(Read Evolutions of a Solo Practice – Parts 1- 6 if you’re new to this author)
When I returned to work, I knew I had to adjust my practice to make it a better match with my physical and mental health. I converted the per-diem business into a model where the actual court appearances were mostly delegated to other lawyers. I didn’t simply “farm them out”. I hired, trained and supervised the lawyers and my office staff very carefully. I wanted my name to be associated with quality appearances and good service, and banked on the idea that the lawyers hiring me wanted that too. I did not think they required “Barry Seidel making every appearance himself”. For the most part, this was true. If there were ever a problem or a “situation”, I took responsibility and solved the problem. If somebody really needed me personally, I would make the appearance. After all, to appear in Court on one was easy.
I also ran the back office of the per-diem business as well as possible. I hired and trained people to handle the calls and the scheduling and the billing. I took this very seriously, and I still do. I customized Quickbooks for the per-diem business. I was an early user of credit card payments for per-diem appearances. The main use for credit cards in the per-diem world is to smoke out bad payers. The way I look at it, if a firm owes me more than $500 and won’t make a credit card payment, I cut them off. This greatly improved my collections. And, though I kinda hate to say this, it sent some of my worst deadbeats to my competitors!!
Winding down the negligence cases was not exactly a labor of love. It was more like negotiating a divorce that I knew was for the best, and ultimately, rather liberating.
Ah, but what to do instead. I was healthy enough to work, I had years of general practice experience which included concentrations in some specialties. I realized that I had never totally focused on any of the specialties, but I did not consider those experiences to be in vain. They had brought me to my present place, and I knew I could still (20 years into my practice!!) decide!!!!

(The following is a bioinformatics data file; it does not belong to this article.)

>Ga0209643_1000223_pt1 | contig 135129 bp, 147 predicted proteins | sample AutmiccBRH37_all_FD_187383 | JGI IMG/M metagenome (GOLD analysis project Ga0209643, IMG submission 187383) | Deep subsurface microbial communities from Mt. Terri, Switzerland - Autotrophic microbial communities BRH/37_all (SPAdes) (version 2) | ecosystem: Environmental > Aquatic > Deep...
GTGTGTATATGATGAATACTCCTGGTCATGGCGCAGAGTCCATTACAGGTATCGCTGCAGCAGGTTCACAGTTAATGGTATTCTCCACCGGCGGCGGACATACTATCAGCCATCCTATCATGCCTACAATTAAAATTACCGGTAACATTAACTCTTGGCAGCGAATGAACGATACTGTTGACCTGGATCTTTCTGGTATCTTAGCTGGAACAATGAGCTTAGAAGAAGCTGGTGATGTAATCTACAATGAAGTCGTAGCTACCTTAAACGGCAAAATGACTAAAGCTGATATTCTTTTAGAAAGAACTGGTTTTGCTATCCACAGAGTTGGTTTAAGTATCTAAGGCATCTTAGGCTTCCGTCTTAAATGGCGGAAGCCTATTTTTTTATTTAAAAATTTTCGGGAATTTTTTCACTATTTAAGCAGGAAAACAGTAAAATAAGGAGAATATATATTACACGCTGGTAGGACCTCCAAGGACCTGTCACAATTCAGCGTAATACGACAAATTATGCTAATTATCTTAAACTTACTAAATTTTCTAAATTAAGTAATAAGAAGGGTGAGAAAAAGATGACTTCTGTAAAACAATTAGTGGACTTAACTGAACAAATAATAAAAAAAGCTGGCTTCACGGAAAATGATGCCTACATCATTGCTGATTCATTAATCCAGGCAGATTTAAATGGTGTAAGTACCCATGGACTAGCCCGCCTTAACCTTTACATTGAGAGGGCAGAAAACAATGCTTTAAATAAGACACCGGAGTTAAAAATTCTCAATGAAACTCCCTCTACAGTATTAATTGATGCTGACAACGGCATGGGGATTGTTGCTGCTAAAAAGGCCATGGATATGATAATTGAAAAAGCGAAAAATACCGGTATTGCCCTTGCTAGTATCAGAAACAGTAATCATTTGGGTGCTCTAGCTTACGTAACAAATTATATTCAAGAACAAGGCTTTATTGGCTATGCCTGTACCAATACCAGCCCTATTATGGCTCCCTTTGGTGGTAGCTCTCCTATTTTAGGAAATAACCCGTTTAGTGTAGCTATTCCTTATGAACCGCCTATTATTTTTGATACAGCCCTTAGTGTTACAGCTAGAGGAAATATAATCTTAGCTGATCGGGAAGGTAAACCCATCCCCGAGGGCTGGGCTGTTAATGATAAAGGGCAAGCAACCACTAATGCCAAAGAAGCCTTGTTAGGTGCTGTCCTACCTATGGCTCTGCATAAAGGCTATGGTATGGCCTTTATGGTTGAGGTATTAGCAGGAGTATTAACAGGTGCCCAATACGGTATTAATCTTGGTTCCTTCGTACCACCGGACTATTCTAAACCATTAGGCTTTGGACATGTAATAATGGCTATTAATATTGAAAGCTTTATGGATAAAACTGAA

The field of law that kept jumping out at me was “probate and estate administration”. To be clear, this was/is not “estate planning”, which for many reasons never appealed to me. The cases I was thinking about were the ones that started out “Somebody died, and then…..” There are a lot of cases like that…..and there always will be. In fact, considering demographics, and baby boomers, it seemed like a sure fire growth field. I didn’t need any studies or surveys to confirm this, I just knew it had to be so.
It also seemed that while a lot of lawyers were already doing this kind of work, it was not for everybody, and I liked that. Some lawyers just don’t care for the subject matter, but I actually find it interesting. Some lawyers don’t like that it has its own rules, its own specialized court, and its own language. I had always found them confounding, but I always muddled my way through. I started to envision what it would be like if I became an expert in the field and really went for it.
Self-help books always encouraged visualization and goal setting. I understood this intellectually, but finally saw the value in visualizing a goal. When you really visualize, and then sit down to plan what to actually DO, it becomes much clearer, and much easier. These are the things I did….
- Started taking CLE classes on probate and estate administration.
- This enabled me to get Guardian-ad-Litem appointments. This generated some fees, but more importantly, got me involved in cases where top lawyers were litigating, so I really learned. It also got me known by the Surrogate and all the “players” in Surrogates Court.
- I bought an inexpensive program that could generate Surrogate’s Court documents. Oh, and I learned how to use it!
- I hired a part-time associate who knew how to prepare Surrogate’s Court papers really well, but didn’t care for going to Court. Since I like going to Court better than preparing papers, this was a great hire (She’s now been with me over 10 years).
- When I was in Surrogate’s Court, I paid careful attention, figured out which attorneys knew their stuff, and asked a lot of questions.
- I did Google searches and reviewed the websites of all the attorneys doing this kind of work, and then…….
- I rolled out my own website www.queensprobate.com.